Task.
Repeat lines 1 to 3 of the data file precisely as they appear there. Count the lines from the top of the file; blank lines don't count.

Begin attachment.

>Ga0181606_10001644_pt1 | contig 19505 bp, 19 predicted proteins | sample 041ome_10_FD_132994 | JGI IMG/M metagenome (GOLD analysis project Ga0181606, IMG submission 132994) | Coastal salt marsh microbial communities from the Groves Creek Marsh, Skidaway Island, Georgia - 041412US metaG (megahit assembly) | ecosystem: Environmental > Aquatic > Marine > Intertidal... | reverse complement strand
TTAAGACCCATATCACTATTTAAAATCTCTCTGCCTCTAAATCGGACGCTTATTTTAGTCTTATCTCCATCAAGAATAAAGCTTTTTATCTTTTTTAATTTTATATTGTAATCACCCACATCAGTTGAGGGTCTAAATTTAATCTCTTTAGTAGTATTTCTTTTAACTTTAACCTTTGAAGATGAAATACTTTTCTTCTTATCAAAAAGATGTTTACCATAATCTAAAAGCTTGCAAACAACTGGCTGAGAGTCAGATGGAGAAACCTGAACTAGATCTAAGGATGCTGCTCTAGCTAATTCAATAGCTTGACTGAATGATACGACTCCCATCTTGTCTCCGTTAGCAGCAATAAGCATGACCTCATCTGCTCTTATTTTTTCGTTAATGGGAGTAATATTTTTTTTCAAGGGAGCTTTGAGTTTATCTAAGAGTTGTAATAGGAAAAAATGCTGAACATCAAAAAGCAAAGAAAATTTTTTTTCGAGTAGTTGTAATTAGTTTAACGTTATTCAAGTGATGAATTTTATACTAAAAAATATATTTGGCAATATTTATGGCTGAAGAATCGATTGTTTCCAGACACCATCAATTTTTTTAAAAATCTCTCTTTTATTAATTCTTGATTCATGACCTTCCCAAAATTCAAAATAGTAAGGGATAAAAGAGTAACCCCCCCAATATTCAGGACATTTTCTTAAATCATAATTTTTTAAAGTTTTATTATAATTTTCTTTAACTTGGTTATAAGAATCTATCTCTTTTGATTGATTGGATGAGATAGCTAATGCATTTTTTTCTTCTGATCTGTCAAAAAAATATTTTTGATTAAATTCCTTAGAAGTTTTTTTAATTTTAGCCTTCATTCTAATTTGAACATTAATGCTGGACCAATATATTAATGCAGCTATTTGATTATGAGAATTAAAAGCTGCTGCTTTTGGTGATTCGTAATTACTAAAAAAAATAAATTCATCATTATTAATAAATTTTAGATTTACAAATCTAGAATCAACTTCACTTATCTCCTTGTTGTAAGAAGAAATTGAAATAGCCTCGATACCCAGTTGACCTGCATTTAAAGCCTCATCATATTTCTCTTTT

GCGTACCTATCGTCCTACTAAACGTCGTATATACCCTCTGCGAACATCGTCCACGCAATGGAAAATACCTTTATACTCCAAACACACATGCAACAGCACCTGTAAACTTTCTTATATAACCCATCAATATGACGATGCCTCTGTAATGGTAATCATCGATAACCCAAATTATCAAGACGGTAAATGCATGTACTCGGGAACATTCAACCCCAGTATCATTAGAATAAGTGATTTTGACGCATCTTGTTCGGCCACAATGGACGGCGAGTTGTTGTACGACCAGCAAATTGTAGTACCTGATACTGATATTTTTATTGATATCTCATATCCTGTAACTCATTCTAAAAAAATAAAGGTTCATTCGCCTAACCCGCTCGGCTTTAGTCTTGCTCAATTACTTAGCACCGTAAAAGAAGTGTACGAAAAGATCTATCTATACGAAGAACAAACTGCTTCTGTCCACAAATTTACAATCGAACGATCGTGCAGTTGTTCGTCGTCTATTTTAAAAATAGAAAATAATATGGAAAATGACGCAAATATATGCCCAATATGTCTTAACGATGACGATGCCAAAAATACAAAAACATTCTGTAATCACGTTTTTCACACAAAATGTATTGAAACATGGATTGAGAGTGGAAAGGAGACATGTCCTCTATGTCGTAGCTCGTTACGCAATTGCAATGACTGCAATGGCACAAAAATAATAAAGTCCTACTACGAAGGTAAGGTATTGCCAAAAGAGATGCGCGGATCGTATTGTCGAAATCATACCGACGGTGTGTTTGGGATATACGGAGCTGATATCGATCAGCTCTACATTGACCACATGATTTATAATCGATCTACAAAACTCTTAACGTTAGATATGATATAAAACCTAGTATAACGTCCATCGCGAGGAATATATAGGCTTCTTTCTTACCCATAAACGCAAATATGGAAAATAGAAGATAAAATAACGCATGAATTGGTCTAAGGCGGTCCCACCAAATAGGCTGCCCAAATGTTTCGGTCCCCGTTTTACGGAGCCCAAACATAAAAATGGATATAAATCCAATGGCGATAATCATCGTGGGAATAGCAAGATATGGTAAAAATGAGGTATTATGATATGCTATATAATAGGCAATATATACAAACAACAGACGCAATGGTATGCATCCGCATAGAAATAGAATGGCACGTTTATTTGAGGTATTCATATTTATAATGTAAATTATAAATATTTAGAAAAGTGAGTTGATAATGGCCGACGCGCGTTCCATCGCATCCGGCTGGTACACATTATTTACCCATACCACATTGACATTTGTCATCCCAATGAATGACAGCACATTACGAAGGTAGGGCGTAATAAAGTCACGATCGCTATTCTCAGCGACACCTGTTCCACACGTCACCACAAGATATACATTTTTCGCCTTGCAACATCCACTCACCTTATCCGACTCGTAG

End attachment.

>Ga0181606_10001644_pt1 | contig 19505 bp, 19 predicted proteins | sample 041ome_10_FD_132994 | JGI IMG/M metagenome (GOLD analysis project Ga0181606, IMG submission 132994) | Coastal salt marsh microbial communities from the Groves Creek Marsh, Skidaway Island, Georgia - 041412US metaG (megahit assembly) | ecosystem: Environmental > Aquatic > Marine > Intertidal... | reverse complement strand
TTAAGACCCATATCACTATTTAAAATCTCTCTGCCTCTAAATCGGACGCTTATTTTAGTCTTATCTCCATCAAGAATAAAGCTTTTTATCTTTTTTAATTTTATATTGTAATCACCCACATCAGTTGAGGGTCTAAATTTAATCTCTTTAGTAGTATTTCTTTTAACTTTAACCTTTGAAGATGAAATACTTTTCTTCTTATCAAAAAGATGTTTACCATAATCTAAAAGCTTGCAAACAACTGGCTGAGAGTCAGATGGAGAAACCTGAACTAGATCTAAGGATGCTGCTCTAGCTAATTCAATAGCTTGACTGAATGATACGACTCCCATCTTGTCTCCGTTAGCAGCAATAAGCATGACCTCATCTGCTCTTATTTTTTCGTTAATGGGAGTAATATTTTTTTTCAAGGGAGCTTTGAGTTTATCTAAGAGTTGTAATAGGAAAAAATGCTGAACATCAAAAAGCAAAGAAAATTTTTTTTCGAGTAGTTGTAATTAGTTTAACGTTATTCAAGTGATGAATTTTATACTAAAAAATATATTTGGCAATATTTATGGCTGAAGAATCGATTGTTTCCAGACACCATCAATTTTTTTAAAAATCTCTCTTTTATTAATTCTTGATTCATGACCTTCCCAAAATTCAAAATAGTAAGGGATAAAAGAGTAACCCCCCCAATATTCAGGACATTTTCTTAAATCATAATTTTTTAAAGTTTTATTATAATTTTCTTTAACTTGGTTATAAGAATCTATCTCTTTTGATTGATTGGATGAGATAGCTAATGCATTTTTTTCTTCTGATCTGTCAAAAAAATATTTTTGATTAAATTCCTTAGAAGTTTTTTTAATTTTAGCCTTCATTCTAATTTGAACATTAATGCTGGACCAATATATTAATGCAGCTATTTGATTATGAGAATTAAAAGCTGCTGCTTTTGGTGATTCGTAATTACTAAAAAAAATAAATTCATCATTATTAATAAATTTTAGATTTACAAATCTAGAATCAACTTCACTTATCTCCTTGTTGTAAGAAGAAATTGAAATAGCCTCGATACCCAGTTGACCTGCATTTAAAGCCTCATCATATTTCTCTTTT

GCGTACCTATCGTCCTACTAAACGTCGTATATACCCTCTGCGAACATCGTCCACGCAATGGAAAATACCTTTATACTCCAAACACACATGCAACAGCACCTGTAAACTTTCTTATATAACCCATCAATATGACGATGCCTCTGTAATGGTAATCATCGATAACCCAAATTATCAAGACGGTAAATGCATGTACTCGGGAACATTCAACCCCAGTATCATTAGAATAAGTGATTTTGACGCATCTTGTTCGGCCACAATGGACGGCGAGTTGTTGTACGACCAGCAAATTGTAGTACCTGATACTGATATTTTTATTGATATCTCATATCCTGTAACTCATTCTAAAAAAATAAAGGTTCATTCGCCTAACCCGCTCGGCTTTAGTCTTGCTCAATTACTTAGCACCGTAAAAGAAGTGTACGAAAAGATCTATCTATACGAAGAACAAACTGCTTCTGTCCACAAATTTACAATCGAACGATCGTGCAGTTGTTCGTCGTCTATTTTAAAAATAGAAAATAATATGGAAAATGACGCAAATATATGCCCAATATGTCTTAACGATGACGATGCCAAAAATACAAAAACATTCTGTAATCACGTTTTTCACACAAAATGTATTGAAACATGGATTGAGAGTGGAAAGGAGACATGTCCTCTATGTCGTAGCTCGTTACGCAATTGCAATGACTGCAATGGCACAAAAATAATAAAGTCCTACTACGAAGGTAAGGTATTGCCAAAAGAGATGCGCGGATCGTATTGTCGAAATCATACCGACGGTGTGTTTGGGATATACGGAGCTGATATCGATCAGCTCTACATTGACCACATGATTTATAATCGATCTACAAAACTCTTAACGTTAGATATGATATAAAACCTAGTATAACGTCCATCGCGAGGAATATATAGGCTTCTTTCTTACCCATAAACGCAAATATGGAAAATAGAAGATAAAATAACGCATGAATTGGTCTAAGGCGGTCCCACCAAATAGGCTGCCCAAATGTTTCGGTCCCCGTTTTACGGAGCCCAAACATAAAAATGGATATAAATCCAATGGCGATAATCATCGTGGGAATAGCAAGATATGGTAAAAATGAGGTATTATGATATGCTATATAATAGGCAATATATACAAACAACAGACGCAATGGTATGCATCCGCATAGAAATAGAATGGCACGTTTATTTGAGGTATTCATATTTATAATGTAAATTATAAATATTTAGAAAAGTGAGTTGATAATGGCCGACGCGCGTTCCATCGCATCCGGCTGGTACACATTATTTACCCATACCACATTGACATTTGTCATCCCAATGAATGACAGCACATTACGAAGGTAGGGCGTAATAAAGTCACGATCGCTATTCTCAGCGACACCTGTTCCACACGTCACCACAAGATATACATTTTTCGCCTTGCAACATCCACTCACCTTATCCGACTCGTAG